Acceptance of public funding also brings government regulation of the level of tuition fees charged for courses. In principle, any university can choose to leave the regulated fees system at any time by not accepting public funding; for most universities (those not incorporated as higher education corporations) this would also remove their status as public authorities. In England, the only jurisdiction in the UK to have non-publicly-funded universities, registration as a higher education provider (which is obligatory for universitis, whether or not they are publicly funded) requires adherence to public interest governance principles. Additional public interest governance principles apply to providers with degree awarding powers (which includes all universities) and to publicly-funded providers. All registered providers in England must also be members of the Office of the Independent Adjudicator.
Universities that are constituted as civil corporations (Oxford and Cambridge), statutory corporations (Durham, London, Newcastle, Royal Holloway and the ancient universities of Scotland, some of which also have royal charters) or chartered corporations (all other institutions in the university sector before 1992, except the LSE) must, due to their constitutional form, obtain permission from the Privy Council to modify their statutes. This is unrelated to whether or not they receive public funding.
Direct government funding for teaching and research has been substantially reduced since 2012, with a study in 2012 indicating that annual government funding for teaching and research would make up just 15 percent of universities' income by 2015. As of 2014, funding council grants made up 15 to 20 percent of the income of universities as disparate as UCL (18 percent; large research university, 2014 income £1 billion), Durham (17 percent; small research university, 2014 income £300 million) and Hertfordshire (15 percent; teaching focused university, 2014 income £240 million). By 2018, this had fallen to 15 percent at UCL, 11 percent at Durham and 8 percent at Hertfordshire. However currently there are only five fully fledged private universities in the United Kingdom.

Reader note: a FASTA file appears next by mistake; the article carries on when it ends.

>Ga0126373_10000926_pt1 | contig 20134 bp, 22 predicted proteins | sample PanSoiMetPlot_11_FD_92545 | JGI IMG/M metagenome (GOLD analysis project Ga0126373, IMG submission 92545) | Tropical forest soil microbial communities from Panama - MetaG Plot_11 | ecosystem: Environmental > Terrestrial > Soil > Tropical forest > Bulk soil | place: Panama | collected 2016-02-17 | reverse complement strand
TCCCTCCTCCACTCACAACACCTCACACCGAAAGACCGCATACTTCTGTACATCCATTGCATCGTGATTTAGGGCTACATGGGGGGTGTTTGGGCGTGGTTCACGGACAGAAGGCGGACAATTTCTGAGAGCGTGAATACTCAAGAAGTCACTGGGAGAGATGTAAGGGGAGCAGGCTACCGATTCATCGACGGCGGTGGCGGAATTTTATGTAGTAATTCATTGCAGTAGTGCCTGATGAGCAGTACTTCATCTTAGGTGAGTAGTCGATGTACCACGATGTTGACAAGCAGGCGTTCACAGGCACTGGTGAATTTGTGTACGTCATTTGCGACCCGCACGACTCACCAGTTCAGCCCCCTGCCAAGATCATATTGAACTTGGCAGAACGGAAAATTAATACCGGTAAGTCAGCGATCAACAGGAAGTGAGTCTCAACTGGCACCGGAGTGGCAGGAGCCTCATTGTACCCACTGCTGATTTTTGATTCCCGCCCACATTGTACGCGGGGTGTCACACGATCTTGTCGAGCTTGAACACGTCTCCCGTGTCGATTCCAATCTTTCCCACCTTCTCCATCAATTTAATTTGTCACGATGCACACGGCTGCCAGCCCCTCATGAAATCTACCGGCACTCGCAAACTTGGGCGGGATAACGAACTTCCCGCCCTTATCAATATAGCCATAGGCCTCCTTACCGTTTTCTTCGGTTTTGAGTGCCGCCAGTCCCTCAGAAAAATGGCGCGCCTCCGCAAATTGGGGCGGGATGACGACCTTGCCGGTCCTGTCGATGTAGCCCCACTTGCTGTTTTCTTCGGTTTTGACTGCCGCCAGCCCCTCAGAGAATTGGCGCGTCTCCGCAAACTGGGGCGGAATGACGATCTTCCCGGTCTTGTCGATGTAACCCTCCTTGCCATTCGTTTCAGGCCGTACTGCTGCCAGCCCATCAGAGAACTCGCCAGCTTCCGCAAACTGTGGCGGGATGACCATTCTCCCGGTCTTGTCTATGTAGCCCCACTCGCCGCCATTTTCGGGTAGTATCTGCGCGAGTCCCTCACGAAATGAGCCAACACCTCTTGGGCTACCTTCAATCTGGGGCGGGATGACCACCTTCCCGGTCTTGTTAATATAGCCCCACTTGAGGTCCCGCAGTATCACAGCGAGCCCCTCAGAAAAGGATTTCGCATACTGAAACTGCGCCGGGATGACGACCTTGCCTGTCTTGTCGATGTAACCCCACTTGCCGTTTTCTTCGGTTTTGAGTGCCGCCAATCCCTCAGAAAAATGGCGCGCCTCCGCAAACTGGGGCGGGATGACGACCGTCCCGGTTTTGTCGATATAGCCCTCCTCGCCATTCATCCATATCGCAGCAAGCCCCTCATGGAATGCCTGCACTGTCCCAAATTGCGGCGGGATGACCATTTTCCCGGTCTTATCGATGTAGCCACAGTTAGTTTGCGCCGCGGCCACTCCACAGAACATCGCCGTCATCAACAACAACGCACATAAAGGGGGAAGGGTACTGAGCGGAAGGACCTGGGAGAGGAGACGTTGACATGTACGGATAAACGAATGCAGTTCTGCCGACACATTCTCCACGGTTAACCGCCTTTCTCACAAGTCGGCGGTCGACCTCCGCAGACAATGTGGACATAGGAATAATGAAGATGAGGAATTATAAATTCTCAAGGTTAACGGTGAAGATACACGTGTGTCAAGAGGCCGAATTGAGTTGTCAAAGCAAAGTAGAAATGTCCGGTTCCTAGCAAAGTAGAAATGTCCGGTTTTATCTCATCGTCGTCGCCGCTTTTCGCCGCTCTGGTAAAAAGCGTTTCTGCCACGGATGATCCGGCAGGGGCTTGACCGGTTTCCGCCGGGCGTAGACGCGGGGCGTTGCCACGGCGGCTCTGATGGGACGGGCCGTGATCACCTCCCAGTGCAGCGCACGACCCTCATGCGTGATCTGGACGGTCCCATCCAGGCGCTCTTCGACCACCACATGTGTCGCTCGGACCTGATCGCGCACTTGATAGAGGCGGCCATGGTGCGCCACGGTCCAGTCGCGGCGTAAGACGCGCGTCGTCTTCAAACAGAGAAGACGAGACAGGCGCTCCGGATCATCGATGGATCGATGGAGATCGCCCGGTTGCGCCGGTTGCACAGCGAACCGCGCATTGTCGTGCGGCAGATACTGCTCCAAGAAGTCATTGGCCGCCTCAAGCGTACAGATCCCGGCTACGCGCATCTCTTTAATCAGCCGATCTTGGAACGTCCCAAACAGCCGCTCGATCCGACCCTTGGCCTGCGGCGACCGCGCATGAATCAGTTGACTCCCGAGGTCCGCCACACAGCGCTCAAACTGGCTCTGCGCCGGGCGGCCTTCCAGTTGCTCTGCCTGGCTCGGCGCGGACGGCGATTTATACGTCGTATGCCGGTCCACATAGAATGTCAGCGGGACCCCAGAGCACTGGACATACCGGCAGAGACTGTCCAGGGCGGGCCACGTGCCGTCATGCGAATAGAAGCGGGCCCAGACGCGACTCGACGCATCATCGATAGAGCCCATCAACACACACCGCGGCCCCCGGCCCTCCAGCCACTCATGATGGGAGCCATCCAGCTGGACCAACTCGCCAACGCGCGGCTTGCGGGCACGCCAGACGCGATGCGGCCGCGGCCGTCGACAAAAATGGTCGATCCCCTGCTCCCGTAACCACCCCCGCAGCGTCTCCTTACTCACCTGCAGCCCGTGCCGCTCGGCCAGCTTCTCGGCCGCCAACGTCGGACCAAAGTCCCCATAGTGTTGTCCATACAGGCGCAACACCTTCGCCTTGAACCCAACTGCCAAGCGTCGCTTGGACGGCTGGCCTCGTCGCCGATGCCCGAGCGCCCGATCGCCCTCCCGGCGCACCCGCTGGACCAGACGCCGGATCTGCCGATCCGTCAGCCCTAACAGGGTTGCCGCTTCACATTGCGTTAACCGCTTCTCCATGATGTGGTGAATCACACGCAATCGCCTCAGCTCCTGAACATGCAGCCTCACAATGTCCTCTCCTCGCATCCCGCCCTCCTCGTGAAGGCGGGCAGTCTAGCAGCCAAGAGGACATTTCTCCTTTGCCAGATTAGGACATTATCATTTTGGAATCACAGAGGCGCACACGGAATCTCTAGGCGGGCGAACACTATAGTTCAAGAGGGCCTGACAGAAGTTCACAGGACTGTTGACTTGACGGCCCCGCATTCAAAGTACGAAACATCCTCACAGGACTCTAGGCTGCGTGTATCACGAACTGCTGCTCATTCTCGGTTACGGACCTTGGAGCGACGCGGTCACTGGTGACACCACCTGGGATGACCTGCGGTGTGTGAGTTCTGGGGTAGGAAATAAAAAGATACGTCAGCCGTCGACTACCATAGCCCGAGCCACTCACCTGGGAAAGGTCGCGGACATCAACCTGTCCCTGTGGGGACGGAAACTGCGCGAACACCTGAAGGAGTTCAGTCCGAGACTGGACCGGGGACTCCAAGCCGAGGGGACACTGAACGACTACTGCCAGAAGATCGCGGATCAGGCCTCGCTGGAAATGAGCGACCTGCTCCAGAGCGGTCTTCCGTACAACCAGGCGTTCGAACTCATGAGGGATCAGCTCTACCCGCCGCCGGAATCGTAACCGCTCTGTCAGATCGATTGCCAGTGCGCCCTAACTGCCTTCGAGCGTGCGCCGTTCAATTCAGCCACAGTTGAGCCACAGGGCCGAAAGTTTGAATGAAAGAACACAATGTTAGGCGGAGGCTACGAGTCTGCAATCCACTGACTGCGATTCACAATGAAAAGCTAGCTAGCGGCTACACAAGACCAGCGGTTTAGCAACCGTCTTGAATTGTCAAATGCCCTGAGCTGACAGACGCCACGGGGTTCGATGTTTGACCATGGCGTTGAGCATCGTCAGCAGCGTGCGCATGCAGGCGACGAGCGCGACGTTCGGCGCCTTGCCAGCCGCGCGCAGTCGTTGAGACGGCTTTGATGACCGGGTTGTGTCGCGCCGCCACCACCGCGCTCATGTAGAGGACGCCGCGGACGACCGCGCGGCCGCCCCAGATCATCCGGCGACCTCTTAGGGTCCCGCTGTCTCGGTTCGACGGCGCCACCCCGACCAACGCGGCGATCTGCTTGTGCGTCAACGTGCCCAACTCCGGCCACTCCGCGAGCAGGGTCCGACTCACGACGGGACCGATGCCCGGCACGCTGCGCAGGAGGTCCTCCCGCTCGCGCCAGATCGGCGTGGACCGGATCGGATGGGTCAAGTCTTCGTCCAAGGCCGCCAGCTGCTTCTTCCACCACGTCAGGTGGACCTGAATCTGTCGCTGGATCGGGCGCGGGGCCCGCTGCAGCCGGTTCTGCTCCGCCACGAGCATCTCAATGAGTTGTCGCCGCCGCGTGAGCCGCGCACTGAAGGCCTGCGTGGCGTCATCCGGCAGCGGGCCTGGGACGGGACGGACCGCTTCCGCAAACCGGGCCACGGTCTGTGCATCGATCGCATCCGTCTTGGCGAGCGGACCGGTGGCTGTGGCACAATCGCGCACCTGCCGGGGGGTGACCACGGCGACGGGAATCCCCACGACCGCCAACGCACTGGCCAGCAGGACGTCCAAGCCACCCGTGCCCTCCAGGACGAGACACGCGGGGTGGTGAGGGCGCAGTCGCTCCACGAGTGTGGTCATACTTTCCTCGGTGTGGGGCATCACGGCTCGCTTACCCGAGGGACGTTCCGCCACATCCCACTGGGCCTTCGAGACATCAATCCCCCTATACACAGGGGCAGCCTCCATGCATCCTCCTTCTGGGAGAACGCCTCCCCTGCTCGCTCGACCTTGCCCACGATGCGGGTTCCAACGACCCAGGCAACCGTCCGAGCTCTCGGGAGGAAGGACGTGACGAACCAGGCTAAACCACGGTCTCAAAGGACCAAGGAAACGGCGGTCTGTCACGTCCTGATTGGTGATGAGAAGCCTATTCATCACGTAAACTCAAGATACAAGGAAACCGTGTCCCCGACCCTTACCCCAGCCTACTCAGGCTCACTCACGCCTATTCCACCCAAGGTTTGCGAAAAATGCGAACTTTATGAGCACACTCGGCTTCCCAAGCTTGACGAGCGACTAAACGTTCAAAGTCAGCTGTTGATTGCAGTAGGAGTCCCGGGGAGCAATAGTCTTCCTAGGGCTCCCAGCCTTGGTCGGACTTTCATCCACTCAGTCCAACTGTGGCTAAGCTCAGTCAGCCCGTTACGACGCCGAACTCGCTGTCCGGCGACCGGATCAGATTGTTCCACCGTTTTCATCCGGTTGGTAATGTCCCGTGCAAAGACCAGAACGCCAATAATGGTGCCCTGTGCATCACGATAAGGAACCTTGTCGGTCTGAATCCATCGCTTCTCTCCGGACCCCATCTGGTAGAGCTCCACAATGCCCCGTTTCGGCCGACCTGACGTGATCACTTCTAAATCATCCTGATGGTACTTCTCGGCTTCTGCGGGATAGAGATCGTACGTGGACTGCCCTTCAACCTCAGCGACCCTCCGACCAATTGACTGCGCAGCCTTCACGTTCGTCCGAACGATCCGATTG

Each of the four nations within the UK has responsibility for its own system of funding resident students. Scotland offers free tuition for residents for their first undergraduate degree studied in Scotland (meaning a Scottish student who chooses to study in England receives nothing)  with the potential to fund five out of four years (known as "false-start" funding) should a student be required to repeat a year or decide to change course. The Welsh Assembly chose to go the other way and has funding follow the Welsh student, even if they choose to study outside of Wales, however they only cover around two-thirds of tuition costs. England and Northern Ireland both expect students to take out student loans to cover the cost of tuition.